Writers have…a reputation.
Whether it is that they are closed-off and obsessed, or flighty and bohemian, or difficult and pedantic, most of us have some sort of mental image of what we think being a writer is like.
That’s probably because we either saw it in a television show or movie, or we might have the pleasure of knowing an actual real-live writer in our own lives.
And we’ve based our idea of what a writer might be on them, creating an archetype in our heads that we either adore or have come to loathe.
As someone who has both been a writer herself, but also worked with hundreds of writers over the course of her career, I managed to create some interesting characters in my own head.
One thing they all seem to have in common, both from an objective and subjective point-of-view, is that writers have a pretty thankless and taken-for-granted skill set.
Everyone fancies themselves a writer of sorts, as well they should if they are writing.
The devotion and talent behind a craftily written opus is truly a work of art; and unless a writer has managed to build some platform or fame, that work sometimes struggles in obscurity.
Still, these creative souls show up to the keyboard day after day, all hoping to one day pen the piece that will pluck them from the darkness and bring them to the light.
Don’t you think those folks deserve some extra love this week?
You know who they are.
Those writers who you follow everywhere. Of whom you devour every book, article, podcast, and newsletter they might put out.
Sure, you can add to their follower counts and occasionally comment on things with a “This is great” message, but there are some other ways things that you can do that writers will definitely notice and appreciate.
It’s no secret that money makes the world go round.
Writers make money when people pay them for their writing.
By making money, they are able to write more, cause they can take care of those pesky things like food and shelter.
So when they write a new book, launch a new product, create a new course, if you love them then you should support them – with your wallet.
Then take it a step further. Don’t leave them having to beg for your review.
Make it honest as well.
No one believes a 5-star review an hour after something goes live saying “This is amazing and will change your life. OMG this writer is my everything.”
But a serious review, that shows you’ve actually consumed the content and still would put your name and vouch on it, will go a long way.
Maybe even take it a step further, and write a blog post or create a video testimonial? Share it on your social media.
Not (just) so that you can make your own affiliate monies, but because you like what this writer is doing, and want more people to learn about them and like it as well.
Not every writer out there is hustling their own direct-to-readers income.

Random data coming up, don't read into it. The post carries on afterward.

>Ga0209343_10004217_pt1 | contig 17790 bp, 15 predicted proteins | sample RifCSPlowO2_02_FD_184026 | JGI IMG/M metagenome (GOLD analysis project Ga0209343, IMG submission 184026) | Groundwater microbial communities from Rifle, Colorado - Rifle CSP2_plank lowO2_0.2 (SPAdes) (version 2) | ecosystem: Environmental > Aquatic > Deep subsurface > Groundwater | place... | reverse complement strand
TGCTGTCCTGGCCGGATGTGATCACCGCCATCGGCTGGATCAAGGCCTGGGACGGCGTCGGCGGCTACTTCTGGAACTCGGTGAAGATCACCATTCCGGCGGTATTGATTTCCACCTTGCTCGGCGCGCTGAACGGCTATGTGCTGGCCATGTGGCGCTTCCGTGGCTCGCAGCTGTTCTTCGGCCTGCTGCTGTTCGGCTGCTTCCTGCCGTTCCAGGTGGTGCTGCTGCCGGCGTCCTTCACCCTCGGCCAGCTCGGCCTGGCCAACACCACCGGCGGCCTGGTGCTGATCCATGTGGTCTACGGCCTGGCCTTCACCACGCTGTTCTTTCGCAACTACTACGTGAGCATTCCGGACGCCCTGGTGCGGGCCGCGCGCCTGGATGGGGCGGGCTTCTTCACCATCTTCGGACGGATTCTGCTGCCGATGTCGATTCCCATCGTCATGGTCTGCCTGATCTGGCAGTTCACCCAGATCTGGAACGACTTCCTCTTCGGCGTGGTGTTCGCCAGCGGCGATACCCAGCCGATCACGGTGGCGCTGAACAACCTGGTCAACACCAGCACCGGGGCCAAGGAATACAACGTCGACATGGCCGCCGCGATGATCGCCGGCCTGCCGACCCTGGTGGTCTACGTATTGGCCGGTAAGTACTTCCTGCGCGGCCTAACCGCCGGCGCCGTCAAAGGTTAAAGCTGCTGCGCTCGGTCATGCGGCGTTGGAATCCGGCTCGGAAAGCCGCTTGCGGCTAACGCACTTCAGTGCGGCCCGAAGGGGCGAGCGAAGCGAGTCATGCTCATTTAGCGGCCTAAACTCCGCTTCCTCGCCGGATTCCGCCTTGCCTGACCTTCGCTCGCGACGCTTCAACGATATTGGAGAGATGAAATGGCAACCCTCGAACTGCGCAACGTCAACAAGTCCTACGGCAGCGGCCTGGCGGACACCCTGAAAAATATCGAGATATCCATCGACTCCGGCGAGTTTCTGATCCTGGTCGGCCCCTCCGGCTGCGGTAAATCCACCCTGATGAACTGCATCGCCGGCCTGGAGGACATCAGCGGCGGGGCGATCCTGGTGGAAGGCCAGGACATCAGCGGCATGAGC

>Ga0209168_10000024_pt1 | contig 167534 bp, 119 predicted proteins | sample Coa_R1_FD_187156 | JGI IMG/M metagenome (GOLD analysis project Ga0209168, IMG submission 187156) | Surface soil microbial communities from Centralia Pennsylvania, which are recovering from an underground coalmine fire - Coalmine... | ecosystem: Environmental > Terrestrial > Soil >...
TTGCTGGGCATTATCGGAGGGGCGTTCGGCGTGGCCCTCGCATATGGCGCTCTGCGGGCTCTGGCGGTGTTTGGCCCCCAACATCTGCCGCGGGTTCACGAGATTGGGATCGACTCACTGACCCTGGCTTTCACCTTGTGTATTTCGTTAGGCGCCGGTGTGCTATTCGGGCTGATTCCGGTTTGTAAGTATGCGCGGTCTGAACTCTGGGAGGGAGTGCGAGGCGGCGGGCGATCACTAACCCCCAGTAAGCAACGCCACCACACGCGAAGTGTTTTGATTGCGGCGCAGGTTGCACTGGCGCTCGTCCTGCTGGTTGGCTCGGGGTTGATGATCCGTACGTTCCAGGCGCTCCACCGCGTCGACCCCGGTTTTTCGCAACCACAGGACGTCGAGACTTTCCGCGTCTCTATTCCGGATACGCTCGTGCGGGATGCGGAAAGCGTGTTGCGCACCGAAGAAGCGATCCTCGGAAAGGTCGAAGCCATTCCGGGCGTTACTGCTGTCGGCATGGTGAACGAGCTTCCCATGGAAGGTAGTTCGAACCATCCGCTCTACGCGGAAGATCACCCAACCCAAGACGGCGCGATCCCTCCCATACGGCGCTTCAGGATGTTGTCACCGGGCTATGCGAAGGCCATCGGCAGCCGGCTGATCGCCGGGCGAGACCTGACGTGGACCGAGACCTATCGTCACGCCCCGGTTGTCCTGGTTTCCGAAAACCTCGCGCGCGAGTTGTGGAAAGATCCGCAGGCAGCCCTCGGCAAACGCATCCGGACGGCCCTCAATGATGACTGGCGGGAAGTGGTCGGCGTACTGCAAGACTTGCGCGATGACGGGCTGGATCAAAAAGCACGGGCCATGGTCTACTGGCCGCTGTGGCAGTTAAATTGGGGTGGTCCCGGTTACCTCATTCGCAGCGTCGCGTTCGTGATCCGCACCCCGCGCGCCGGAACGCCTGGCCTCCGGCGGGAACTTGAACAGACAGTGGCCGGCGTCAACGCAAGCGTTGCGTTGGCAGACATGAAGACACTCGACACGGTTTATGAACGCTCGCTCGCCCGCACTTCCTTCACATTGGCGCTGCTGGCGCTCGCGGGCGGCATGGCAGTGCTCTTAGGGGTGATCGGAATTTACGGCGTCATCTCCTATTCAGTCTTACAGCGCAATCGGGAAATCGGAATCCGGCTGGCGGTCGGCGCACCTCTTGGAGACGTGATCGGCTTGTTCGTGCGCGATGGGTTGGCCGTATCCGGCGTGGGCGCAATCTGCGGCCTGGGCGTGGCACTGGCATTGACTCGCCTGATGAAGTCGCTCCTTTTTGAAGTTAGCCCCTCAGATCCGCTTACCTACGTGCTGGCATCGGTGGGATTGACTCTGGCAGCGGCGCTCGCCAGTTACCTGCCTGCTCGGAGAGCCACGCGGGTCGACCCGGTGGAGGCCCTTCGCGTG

Some are working for magazines and newspapers, company blogs, or other business entities, and creating content for them.
Which means they are constantly justifying their work through vanity metrics like views and traffic.
That’s what sells ads and subscriptions, which is what makes the company money, so that’s what matters in the bottom line.
But a well-worded note to someone in a position of authority or power, will go a long way to reminding them how important this writer is to their organization.
This is especially helpful after you buy ads or start/renew a subscription, letting them know you gave them money because of something that someone wrote.
Writers, like yourself, are busy folks. They might not be able to read and reply to every kind note that crosses their inbox.
But unless they are at some Rowling level of recognition, they likely will get a chance to at least read it.
I recently wrote a piece on my personal site about the very rough year I had in 2017.
It was not well-received by a few people, who let me know that it highlighted weaknesses that showcased my shortcomings. Or that it was a shallow attempt at traffic and audience building.
Since the truth was it was a hard post for me to write, that absolutely did the former but had no intentional planning for the latter, it mattered that much more when others messaged me to let me know how much the piece mattered to them and that they valued it.
These kind notes make the hard criticisms and honest-but-vicious feedback that much easier to hear and process.
If you have ever worked with a writer, as a freelancer or contractor you hired or a full-on member of your team, you likely didn’t really understand how the work got published.
You just know that you needed it, you paid for it, and it appeared.
Hopefully on time, and at a level of quality that you felt confident putting your brand and name on it.
As I said at the beginning, lots of people think that writing is easy because they do it themselves regularly. Emails, memos, a newsletter or blog post…if you can do it yourself how hard can it be for someone else?
But the work that a professional writer will put into creating content for you is honestly a beautiful piece of craftsmanship.
Beyond money, which is (again) the best way to support a writer that you love, there are some other things you should be doing for the writers you hire.
I’m not talking about the message you send where you say “This is great, but” and list all 42 changes you want to make.
This is the email you send after the project is wrapped, when the job has been well done, and you can let them know that you’ve read it all and know how hard they worked on it.
It’s when you let them know that you appreciate them and adore what they’ve created for you, the small piece of themselves that they poured out for your advancement.
No joke, writers aren’t getting these messages on every piece they write. In fact, if they hear something like this on 30%, they’re doing great. Be a part of raising that percentage to a good 40-50%.
If writing and content is a part of your business and brand, make sure you know what is going out on a regular basis.
No, you don’t have to be signing off on everything. Goodness knows there’s no worse bottleneck than an owner or executive needing to monkey themselves into every step of a process.
But if you are in the C-Suite, pay attention to high level marketing materials and reports. If you oversee a team or department, read what is being written on the company blog. If you are charged with marketing, sign up for and reply to the email newsletter and opt-ins that are going out.